The happiest memory of lockdown was hearing my three-month-old baby laughing for the first time at my frantic attempts to entertain him by dancing to Rick Astley’s “Never Gonna Give you Up” in our living room. Fortunately (or possibly, unfortunately), my wife recorded it on her phone, in between fits of laughter.
But I spent most of lockdown with my head down in the study, having taken on as many writing and editing jobs as possible. I was concerned that we’d encounter some financial problems, because my wife, a hugely talented wedding photographer, was facing a very uncertain future. In the end, I went into some sort of misguided superhero mode and took on too much work. While that helped with our financial worries, I didn’t get to spend as much time with my wife and baby as I wanted to. I’ve learned a lot about a healthier work-life balance now though, and I think we’re all much happier for it.
One thing I discovered during lockdown, a mere 14 years late, was Twitter. I found that there was a community of utterly hilarious mums and dads all over the world, who were laughing about how ridiculous their lives had become, navigating homeschooling, emergency hairdressing and forgetting to put banana in their experimental banana bread. Some of the Tweets were so funny that I thought it would make a great little book. So I put together a book proposal with some ideas for illustrations and sent it off to a publisher. Luckily, they loved it and it became Lockdown Parenting Fails (published by Welbeck and released on the 1st October).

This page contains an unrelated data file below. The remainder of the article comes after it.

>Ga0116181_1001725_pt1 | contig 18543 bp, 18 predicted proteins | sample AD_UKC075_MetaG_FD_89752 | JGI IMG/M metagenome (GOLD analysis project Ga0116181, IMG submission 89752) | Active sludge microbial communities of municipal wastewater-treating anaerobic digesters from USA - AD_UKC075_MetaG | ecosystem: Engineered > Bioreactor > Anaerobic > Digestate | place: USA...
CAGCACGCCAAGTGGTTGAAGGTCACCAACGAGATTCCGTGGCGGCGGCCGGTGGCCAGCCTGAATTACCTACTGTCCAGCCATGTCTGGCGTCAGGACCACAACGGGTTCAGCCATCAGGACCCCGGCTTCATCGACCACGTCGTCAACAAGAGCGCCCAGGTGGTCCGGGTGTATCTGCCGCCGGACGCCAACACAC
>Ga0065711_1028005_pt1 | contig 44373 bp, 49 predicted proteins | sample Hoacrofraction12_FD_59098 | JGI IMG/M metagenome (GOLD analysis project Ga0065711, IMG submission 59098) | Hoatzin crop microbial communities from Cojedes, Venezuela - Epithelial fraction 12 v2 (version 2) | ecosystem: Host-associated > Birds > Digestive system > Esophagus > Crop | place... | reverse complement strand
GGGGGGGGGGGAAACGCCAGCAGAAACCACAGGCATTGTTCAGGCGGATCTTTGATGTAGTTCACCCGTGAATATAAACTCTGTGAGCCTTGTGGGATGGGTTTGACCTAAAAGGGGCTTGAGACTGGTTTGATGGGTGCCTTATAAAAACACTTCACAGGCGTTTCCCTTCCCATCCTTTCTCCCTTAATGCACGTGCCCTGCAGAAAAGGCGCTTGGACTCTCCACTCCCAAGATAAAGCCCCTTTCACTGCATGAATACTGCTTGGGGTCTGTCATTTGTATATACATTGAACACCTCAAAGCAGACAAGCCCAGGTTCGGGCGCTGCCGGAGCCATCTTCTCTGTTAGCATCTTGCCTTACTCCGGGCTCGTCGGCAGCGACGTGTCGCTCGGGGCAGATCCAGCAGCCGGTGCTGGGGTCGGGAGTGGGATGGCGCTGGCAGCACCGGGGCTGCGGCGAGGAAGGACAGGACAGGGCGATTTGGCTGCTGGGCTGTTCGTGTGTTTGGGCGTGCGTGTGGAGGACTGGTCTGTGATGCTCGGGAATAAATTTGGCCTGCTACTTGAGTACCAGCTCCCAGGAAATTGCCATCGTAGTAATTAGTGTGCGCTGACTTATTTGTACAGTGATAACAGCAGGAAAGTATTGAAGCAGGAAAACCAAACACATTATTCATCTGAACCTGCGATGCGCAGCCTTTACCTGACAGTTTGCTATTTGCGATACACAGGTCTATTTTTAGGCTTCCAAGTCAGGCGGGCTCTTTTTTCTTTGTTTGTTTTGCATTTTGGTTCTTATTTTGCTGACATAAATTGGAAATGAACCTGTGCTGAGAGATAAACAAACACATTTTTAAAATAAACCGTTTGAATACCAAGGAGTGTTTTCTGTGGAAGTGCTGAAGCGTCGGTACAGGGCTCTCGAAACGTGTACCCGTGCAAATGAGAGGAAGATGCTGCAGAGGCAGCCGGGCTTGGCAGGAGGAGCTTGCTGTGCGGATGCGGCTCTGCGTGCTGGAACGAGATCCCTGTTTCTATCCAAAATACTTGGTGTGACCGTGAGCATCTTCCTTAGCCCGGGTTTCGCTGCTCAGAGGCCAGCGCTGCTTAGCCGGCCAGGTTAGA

If it was one thing that was booming during lockdown, it was the number of people at home reading. I’m not a doctor, a paramedic or a social worker, but one thing I can do is write silly books to bring a smile to people’s faces. Suddenly, in late March, sales of my previous books, especially the activity book I’d written about David Attenborough in 2018, were skyrocketing as parents were looking for ways to keep their kids and themselves entertained.
Meanwhile, downstairs, our social engagements were limited to waving at the postman through the window and catching up with the neighbours on our very friendly Brighton street after the clap for carers. I’ll always remember my wife and I standing on our doorstep banging saucepans while pausing every few seconds to check the baby monitor. But we missed seeing our families, who weren’t local and the friends we’d made through our NCT group, although we did enjoy a couple of boozy Zoom pub quizzes. More than that, though, we felt sad for our boy, who was missing out on the opportunity to play with kids his age. But as restrictions loosened and we were able to meet up with people again, he’s become more and more sociable, turning into the smiliest, happiest, silliest creature we could ever have wished for.
Lockdown Parenting Fails compiled by Nathan Joyce is out now, published by Welbeck priced £9.99 in hardback.